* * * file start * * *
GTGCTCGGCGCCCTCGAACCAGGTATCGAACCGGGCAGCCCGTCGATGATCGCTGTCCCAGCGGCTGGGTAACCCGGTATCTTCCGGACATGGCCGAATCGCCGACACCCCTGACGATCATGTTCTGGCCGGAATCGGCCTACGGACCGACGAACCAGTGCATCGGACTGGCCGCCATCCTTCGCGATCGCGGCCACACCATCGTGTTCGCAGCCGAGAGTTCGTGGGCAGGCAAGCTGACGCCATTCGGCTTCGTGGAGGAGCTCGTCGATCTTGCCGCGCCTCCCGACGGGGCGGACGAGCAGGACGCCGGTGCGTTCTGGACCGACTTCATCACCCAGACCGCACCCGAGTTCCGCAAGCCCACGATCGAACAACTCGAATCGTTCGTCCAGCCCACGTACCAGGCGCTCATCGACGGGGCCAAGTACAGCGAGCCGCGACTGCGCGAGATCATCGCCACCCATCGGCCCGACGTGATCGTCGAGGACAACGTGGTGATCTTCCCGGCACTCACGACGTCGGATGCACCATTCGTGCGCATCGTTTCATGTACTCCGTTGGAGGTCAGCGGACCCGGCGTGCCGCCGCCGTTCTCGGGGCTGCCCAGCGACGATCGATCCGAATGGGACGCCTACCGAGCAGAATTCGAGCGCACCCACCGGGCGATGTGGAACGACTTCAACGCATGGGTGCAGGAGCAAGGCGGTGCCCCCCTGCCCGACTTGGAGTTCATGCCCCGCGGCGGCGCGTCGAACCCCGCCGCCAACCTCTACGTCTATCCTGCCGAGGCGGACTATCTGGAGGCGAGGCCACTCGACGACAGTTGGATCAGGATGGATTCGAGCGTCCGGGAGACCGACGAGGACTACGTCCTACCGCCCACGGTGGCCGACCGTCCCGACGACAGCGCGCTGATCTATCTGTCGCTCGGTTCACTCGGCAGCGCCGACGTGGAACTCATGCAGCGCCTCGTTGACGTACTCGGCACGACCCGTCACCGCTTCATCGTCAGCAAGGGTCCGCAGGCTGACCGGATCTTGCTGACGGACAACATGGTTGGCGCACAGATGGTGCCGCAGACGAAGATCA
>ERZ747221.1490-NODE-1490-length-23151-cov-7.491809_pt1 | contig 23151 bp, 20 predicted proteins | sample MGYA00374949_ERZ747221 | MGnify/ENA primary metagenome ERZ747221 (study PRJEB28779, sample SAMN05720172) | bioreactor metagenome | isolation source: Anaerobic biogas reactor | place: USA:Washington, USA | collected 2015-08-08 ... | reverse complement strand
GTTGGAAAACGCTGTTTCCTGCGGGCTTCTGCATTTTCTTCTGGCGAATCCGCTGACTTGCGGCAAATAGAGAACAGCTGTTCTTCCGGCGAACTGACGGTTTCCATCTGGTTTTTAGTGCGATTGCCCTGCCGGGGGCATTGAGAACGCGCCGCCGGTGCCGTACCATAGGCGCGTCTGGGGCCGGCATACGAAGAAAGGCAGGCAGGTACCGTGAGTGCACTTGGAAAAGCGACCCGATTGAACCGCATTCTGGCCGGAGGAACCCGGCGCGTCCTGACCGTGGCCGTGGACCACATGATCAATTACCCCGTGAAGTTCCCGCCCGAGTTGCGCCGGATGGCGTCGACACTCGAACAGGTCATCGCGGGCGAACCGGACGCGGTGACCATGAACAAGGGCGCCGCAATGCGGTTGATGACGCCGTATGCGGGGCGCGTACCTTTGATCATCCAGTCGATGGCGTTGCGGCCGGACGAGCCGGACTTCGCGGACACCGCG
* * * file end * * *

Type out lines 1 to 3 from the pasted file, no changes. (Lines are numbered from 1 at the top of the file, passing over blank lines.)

GTGCTCGGCGCCCTCGAACCAGGTATCGAACCGGGCAGCCCGTCGATGATCGCTGTCCCAGCGGCTGGGTAACCCGGTATCTTCCGGACATGGCCGAATCGCCGACACCCCTGACGATCATGTTCTGGCCGGAATCGGCCTACGGACCGACGAACCAGTGCATCGGACTGGCCGCCATCCTTCGCGATCGCGGCCACACCATCGTGTTCGCAGCCGAGAGTTCGTGGGCAGGCAAGCTGACGCCATTCGGCTTCGTGGAGGAGCTCGTCGATCTTGCCGCGCCTCCCGACGGGGCGGACGAGCAGGACGCCGGTGCGTTCTGGACCGACTTCATCACCCAGACCGCACCCGAGTTCCGCAAGCCCACGATCGAACAACTCGAATCGTTCGTCCAGCCCACGTACCAGGCGCTCATCGACGGGGCCAAGTACAGCGAGCCGCGACTGCGCGAGATCATCGCCACCCATCGGCCCGACGTGATCGTCGAGGACAACGTGGTGATCTTCCCGGCACTCACGACGTCGGATGCACCATTCGTGCGCATCGTTTCATGTACTCCGTTGGAGGTCAGCGGACCCGGCGTGCCGCCGCCGTTCTCGGGGCTGCCCAGCGACGATCGATCCGAATGGGACGCCTACCGAGCAGAATTCGAGCGCACCCACCGGGCGATGTGGAACGACTTCAACGCATGGGTGCAGGAGCAAGGCGGTGCCCCCCTGCCCGACTTGGAGTTCATGCCCCGCGGCGGCGCGTCGAACCCCGCCGCCAACCTCTACGTCTATCCTGCCGAGGCGGACTATCTGGAGGCGAGGCCACTCGACGACAGTTGGATCAGGATGGATTCGAGCGTCCGGGAGACCGACGAGGACTACGTCCTACCGCCCACGGTGGCCGACCGTCCCGACGACAGCGCGCTGATCTATCTGTCGCTCGGTTCACTCGGCAGCGCCGACGTGGAACTCATGCAGCGCCTCGTTGACGTACTCGGCACGACCCGTCACCGCTTCATCGTCAGCAAGGGTCCGCAGGCTGACCGGATCTTGCTGACGGACAACATGGTTGGCGCACAGATGGTGCCGCAGACGAAGATCA
>ERZ747221.1490-NODE-1490-length-23151-cov-7.491809_pt1 | contig 23151 bp, 20 predicted proteins | sample MGYA00374949_ERZ747221 | MGnify/ENA primary metagenome ERZ747221 (study PRJEB28779, sample SAMN05720172) | bioreactor metagenome | isolation source: Anaerobic biogas reactor | place: USA:Washington, USA | collected 2015-08-08 ... | reverse complement strand
GTTGGAAAACGCTGTTTCCTGCGGGCTTCTGCATTTTCTTCTGGCGAATCCGCTGACTTGCGGCAAATAGAGAACAGCTGTTCTTCCGGCGAACTGACGGTTTCCATCTGGTTTTTAGTGCGATTGCCCTGCCGGGGGCATTGAGAACGCGCCGCCGGTGCCGTACCATAGGCGCGTCTGGGGCCGGCATACGAAGAAAGGCAGGCAGGTACCGTGAGTGCACTTGGAAAAGCGACCCGATTGAACCGCATTCTGGCCGGAGGAACCCGGCGCGTCCTGACCGTGGCCGTGGACCACATGATCAATTACCCCGTGAAGTTCCCGCCCGAGTTGCGCCGGATGGCGTCGACACTCGAACAGGTCATCGCGGGCGAACCGGACGCGGTGACCATGAACAAGGGCGCCGCAATGCGGTTGATGACGCCGTATGCGGGGCGCGTACCTTTGATCATCCAGTCGATGGCGTTGCGGCCGGACGAGCCGGACTTCGCGGACACCGCG